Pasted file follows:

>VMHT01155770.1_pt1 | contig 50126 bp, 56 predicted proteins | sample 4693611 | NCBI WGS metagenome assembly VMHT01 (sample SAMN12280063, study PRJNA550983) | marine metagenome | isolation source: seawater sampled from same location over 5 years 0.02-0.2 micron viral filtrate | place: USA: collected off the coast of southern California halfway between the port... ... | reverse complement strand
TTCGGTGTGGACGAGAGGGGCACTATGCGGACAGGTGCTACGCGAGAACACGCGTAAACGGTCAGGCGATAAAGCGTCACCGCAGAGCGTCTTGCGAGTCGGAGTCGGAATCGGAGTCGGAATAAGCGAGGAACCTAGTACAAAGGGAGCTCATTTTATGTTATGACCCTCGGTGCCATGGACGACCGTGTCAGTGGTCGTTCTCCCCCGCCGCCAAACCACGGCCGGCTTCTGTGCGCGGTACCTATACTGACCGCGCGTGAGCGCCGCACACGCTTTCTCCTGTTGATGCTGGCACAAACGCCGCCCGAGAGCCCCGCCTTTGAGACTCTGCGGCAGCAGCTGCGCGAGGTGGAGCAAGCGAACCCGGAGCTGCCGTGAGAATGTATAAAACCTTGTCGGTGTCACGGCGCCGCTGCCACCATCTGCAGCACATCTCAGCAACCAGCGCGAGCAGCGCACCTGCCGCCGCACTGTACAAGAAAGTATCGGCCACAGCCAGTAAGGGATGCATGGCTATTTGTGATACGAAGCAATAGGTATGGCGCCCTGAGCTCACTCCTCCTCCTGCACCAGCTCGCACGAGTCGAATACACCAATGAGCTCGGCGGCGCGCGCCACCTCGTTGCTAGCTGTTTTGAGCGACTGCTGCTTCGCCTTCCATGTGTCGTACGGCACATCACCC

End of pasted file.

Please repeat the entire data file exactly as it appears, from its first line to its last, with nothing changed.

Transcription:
>VMHT01155770.1_pt1 | contig 50126 bp, 56 predicted proteins | sample 4693611 | NCBI WGS metagenome assembly VMHT01 (sample SAMN12280063, study PRJNA550983) | marine metagenome | isolation source: seawater sampled from same location over 5 years 0.02-0.2 micron viral filtrate | place: USA: collected off the coast of southern California halfway between the port... ... | reverse complement strand
TTCGGTGTGGACGAGAGGGGCACTATGCGGACAGGTGCTACGCGAGAACACGCGTAAACGGTCAGGCGATAAAGCGTCACCGCAGAGCGTCTTGCGAGTCGGAGTCGGAATCGGAGTCGGAATAAGCGAGGAACCTAGTACAAAGGGAGCTCATTTTATGTTATGACCCTCGGTGCCATGGACGACCGTGTCAGTGGTCGTTCTCCCCCGCCGCCAAACCACGGCCGGCTTCTGTGCGCGGTACCTATACTGACCGCGCGTGAGCGCCGCACACGCTTTCTCCTGTTGATGCTGGCACAAACGCCGCCCGAGAGCCCCGCCTTTGAGACTCTGCGGCAGCAGCTGCGCGAGGTGGAGCAAGCGAACCCGGAGCTGCCGTGAGAATGTATAAAACCTTGTCGGTGTCACGGCGCCGCTGCCACCATCTGCAGCACATCTCAGCAACCAGCGCGAGCAGCGCACCTGCCGCCGCACTGTACAAGAAAGTATCGGCCACAGCCAGTAAGGGATGCATGGCTATTTGTGATACGAAGCAATAGGTATGGCGCCCTGAGCTCACTCCTCCTCCTGCACCAGCTCGCACGAGTCGAATACACCAATGAGCTCGGCGGCGCGCGCCACCTCGTTGCTAGCTGTTTTGAGCGACTGCTGCTTCGCCTTCCATGTGTCGTACGGCACATCACCC